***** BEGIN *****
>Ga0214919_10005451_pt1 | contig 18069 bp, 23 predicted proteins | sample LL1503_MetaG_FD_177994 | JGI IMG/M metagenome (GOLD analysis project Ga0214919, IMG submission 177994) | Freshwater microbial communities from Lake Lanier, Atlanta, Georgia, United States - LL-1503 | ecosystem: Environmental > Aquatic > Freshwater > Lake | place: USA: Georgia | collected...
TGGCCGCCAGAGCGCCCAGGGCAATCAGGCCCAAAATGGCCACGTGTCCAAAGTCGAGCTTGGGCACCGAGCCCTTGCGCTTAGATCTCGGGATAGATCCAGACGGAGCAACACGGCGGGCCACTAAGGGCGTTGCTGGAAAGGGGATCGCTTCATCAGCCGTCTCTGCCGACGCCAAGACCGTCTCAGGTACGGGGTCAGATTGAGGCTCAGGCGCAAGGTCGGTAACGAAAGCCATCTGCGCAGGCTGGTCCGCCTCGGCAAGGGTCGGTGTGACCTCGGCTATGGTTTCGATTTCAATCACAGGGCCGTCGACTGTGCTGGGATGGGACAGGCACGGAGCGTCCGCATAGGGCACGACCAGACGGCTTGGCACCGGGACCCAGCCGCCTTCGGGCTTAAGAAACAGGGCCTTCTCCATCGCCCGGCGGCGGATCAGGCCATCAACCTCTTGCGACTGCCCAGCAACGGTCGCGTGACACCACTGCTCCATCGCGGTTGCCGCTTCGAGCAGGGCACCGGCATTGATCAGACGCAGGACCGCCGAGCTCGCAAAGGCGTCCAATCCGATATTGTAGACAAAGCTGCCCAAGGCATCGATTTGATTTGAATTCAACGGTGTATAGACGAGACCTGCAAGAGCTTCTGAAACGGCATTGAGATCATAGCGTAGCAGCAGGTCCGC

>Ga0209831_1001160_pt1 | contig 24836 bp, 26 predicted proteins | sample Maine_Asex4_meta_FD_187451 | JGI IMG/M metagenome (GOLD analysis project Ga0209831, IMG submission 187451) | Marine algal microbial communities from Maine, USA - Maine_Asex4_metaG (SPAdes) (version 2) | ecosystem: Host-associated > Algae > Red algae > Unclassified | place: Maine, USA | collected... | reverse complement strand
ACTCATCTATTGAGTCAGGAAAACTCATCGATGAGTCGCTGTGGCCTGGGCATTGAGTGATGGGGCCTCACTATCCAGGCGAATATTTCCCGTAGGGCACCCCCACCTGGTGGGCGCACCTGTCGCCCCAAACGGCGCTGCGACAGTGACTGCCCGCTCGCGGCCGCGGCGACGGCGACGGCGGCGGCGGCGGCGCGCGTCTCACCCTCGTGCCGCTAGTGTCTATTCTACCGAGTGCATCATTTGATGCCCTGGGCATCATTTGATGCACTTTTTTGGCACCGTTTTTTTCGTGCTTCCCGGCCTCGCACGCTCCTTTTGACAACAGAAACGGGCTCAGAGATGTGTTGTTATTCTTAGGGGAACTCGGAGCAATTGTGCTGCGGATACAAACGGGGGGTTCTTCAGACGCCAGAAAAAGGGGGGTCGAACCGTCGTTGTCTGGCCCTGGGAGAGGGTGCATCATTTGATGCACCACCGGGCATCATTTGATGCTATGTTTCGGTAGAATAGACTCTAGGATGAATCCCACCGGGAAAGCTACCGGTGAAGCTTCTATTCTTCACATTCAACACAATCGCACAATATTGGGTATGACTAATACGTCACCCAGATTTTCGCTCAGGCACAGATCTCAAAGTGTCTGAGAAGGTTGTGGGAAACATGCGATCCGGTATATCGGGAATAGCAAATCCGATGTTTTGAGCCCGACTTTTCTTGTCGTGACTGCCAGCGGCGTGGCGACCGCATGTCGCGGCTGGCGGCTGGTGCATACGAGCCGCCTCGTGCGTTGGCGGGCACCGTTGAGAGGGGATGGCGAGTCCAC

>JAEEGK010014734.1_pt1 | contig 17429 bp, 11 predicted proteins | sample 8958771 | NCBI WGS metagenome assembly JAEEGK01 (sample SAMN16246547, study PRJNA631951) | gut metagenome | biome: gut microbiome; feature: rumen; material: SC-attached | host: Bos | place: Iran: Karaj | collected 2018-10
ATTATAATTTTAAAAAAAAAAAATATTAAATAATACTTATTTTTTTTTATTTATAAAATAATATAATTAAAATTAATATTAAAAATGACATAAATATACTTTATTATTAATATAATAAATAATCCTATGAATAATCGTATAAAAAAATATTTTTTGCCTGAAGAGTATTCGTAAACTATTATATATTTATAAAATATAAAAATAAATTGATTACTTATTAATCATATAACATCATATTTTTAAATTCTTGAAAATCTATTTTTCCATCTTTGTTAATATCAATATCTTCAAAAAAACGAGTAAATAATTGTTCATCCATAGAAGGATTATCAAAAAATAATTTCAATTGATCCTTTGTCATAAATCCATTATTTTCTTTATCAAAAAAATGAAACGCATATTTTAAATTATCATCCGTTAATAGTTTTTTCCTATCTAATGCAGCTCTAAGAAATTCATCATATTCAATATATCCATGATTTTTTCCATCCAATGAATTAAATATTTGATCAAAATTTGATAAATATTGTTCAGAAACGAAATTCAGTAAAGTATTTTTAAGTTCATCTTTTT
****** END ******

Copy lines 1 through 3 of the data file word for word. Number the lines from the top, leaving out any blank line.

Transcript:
>Ga0214919_10005451_pt1 | contig 18069 bp, 23 predicted proteins | sample LL1503_MetaG_FD_177994 | JGI IMG/M metagenome (GOLD analysis project Ga0214919, IMG submission 177994) | Freshwater microbial communities from Lake Lanier, Atlanta, Georgia, United States - LL-1503 | ecosystem: Environmental > Aquatic > Freshwater > Lake | place: USA: Georgia | collected...
TGGCCGCCAGAGCGCCCAGGGCAATCAGGCCCAAAATGGCCACGTGTCCAAAGTCGAGCTTGGGCACCGAGCCCTTGCGCTTAGATCTCGGGATAGATCCAGACGGAGCAACACGGCGGGCCACTAAGGGCGTTGCTGGAAAGGGGATCGCTTCATCAGCCGTCTCTGCCGACGCCAAGACCGTCTCAGGTACGGGGTCAGATTGAGGCTCAGGCGCAAGGTCGGTAACGAAAGCCATCTGCGCAGGCTGGTCCGCCTCGGCAAGGGTCGGTGTGACCTCGGCTATGGTTTCGATTTCAATCACAGGGCCGTCGACTGTGCTGGGATGGGACAGGCACGGAGCGTCCGCATAGGGCACGACCAGACGGCTTGGCACCGGGACCCAGCCGCCTTCGGGCTTAAGAAACAGGGCCTTCTCCATCGCCCGGCGGCGGATCAGGCCATCAACCTCTTGCGACTGCCCAGCAACGGTCGCGTGACACCACTGCTCCATCGCGGTTGCCGCTTCGAGCAGGGCACCGGCATTGATCAGACGCAGGACCGCCGAGCTCGCAAAGGCGTCCAATCCGATATTGTAGACAAAGCTGCCCAAGGCATCGATTTGATTTGAATTCAACGGTGTATAGACGAGACCTGCAAGAGCTTCTGAAACGGCATTGAGATCATAGCGTAGCAGCAGGTCCGC

>Ga0209831_1001160_pt1 | contig 24836 bp, 26 predicted proteins | sample Maine_Asex4_meta_FD_187451 | JGI IMG/M metagenome (GOLD analysis project Ga0209831, IMG submission 187451) | Marine algal microbial communities from Maine, USA - Maine_Asex4_metaG (SPAdes) (version 2) | ecosystem: Host-associated > Algae > Red algae > Unclassified | place: Maine, USA | collected... | reverse complement strand